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Home » Valentine's Day » Ontario County Public Health to residents: “Don’t feed the wildlife”

Ontario County Public Health to residents: “Don’t feed the wildlife”

Editor’s Note: The following is a message from the Ontario County Health Department. It was not written by any member of the News team. If you have questions or submissions for consideration send them to [email protected].

We have received many calls in the last few weeks about baby animals (raccoons, particularly) being “rescued” by well-meaning residents. Regardless of your intentions, if you are bitten or otherwise exposed to the saliva of a wild animal (immature or full-grown), it will be necessary to euthanize it and test it for rabies. This is the last thing most people want to happen.

If you encounter wild animals in your yard, while hiking, or at the side of the road, please leave them alone. If they’re “babies,” their mothers may be nearby. Do not handle them or take them home with you. You are at risk for exposure to rabies if you feed, touch, cuddle, or adopt wild animals or stray dogs or cats.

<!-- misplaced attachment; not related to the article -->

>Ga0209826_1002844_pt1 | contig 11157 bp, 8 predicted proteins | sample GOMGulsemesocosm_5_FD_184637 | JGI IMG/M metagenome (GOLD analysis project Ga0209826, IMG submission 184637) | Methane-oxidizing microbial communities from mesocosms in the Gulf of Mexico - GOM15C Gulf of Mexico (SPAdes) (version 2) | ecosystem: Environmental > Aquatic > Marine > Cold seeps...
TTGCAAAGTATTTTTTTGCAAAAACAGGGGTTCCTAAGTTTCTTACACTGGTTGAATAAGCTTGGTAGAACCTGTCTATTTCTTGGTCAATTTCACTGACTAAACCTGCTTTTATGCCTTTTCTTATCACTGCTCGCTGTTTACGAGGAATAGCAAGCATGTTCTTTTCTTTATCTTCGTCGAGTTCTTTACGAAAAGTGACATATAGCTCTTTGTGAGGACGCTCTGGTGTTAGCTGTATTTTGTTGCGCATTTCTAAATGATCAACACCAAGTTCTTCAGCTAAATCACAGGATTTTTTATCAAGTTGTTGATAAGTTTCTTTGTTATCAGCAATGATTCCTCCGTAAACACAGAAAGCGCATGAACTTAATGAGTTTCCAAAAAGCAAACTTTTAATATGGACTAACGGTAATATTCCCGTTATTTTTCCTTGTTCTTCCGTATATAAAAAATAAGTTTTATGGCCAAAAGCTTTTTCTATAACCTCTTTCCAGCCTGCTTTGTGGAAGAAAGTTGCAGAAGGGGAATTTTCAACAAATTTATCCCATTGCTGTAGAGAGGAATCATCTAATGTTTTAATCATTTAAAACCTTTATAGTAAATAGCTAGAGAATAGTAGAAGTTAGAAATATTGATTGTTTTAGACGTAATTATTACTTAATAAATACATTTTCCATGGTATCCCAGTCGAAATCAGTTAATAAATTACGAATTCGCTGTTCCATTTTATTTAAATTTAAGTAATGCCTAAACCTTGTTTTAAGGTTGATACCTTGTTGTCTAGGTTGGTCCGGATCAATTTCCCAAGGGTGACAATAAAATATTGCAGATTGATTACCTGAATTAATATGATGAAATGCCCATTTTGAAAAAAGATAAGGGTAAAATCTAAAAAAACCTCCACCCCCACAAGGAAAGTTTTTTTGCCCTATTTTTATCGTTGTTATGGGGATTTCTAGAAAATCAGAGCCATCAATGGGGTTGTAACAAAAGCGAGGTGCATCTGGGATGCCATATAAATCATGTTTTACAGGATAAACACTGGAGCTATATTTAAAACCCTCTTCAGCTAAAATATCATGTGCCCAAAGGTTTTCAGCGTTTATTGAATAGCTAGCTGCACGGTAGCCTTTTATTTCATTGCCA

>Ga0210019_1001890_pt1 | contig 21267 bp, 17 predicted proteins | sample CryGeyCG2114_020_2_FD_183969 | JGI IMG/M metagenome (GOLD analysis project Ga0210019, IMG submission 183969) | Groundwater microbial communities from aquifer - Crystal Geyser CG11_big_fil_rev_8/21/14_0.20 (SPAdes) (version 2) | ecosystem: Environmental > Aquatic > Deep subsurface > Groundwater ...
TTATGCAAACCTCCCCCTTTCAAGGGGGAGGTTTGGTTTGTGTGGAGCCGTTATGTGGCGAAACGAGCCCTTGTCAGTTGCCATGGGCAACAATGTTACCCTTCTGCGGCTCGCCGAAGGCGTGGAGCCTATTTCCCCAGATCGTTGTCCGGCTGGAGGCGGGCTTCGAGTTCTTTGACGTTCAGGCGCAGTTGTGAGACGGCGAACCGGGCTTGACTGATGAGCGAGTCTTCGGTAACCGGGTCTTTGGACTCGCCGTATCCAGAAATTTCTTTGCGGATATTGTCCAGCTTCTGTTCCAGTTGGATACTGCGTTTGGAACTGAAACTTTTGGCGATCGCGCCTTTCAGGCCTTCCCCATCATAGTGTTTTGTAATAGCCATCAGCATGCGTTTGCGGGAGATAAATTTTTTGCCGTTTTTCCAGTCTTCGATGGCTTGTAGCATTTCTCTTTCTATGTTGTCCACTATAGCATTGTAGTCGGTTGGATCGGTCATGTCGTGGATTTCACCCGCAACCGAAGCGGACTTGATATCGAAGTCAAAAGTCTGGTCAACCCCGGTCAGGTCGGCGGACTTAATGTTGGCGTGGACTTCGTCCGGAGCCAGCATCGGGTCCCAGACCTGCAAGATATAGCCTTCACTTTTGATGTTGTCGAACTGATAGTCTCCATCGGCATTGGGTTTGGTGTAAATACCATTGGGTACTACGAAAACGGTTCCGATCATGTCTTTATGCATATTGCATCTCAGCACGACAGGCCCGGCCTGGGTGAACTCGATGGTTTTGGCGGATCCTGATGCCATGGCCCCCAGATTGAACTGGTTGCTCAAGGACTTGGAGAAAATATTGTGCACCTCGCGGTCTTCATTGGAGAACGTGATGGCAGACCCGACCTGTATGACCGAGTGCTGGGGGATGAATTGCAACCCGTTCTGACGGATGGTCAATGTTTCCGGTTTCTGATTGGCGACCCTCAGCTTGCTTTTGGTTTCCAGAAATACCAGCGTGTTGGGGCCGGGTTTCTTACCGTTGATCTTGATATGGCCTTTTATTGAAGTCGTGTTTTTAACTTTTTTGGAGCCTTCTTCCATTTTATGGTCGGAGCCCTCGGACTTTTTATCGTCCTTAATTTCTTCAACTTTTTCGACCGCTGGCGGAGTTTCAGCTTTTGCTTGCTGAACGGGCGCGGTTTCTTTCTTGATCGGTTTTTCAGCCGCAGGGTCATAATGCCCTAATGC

Rabies is a deadly disease caused by a virus that attacks the nervous system. Rabies virus is in the saliva and nervous tissue of infected animals. It is most common in wildlife – raccoons, bats, skunks, and foxes – but occasionally occurs in other species (wood chucks, deer, etc.). Cats, dogs, ferrets, and livestock can get rabies if they are exposed. Humans can, too.

Be sure your dog, cat, or ferret is up to date with their rabies vaccinations. Even if they are indoor pets they still need (and are required in NY State) to receive rabies vaccine. Pets that are too young to be vaccinated should never be outside unsupervised by their owner. Keep them on a leash until they’ve received their rabies vaccine.

If you or your pet have contact with a wild animal call your local health department. If you have contact with a bat or find one in your sleeping area, near a child, or with an unconscious or impaired adult; don’t let it out! Catch it! Keep it! and Call! your local health department. They will give you further instructions.

To help keep you and your pets safe, Ontario County Public Health has free rabies clinics several times during the year. Check out our website at Ontario-County for more information on rabies and upcoming clinics.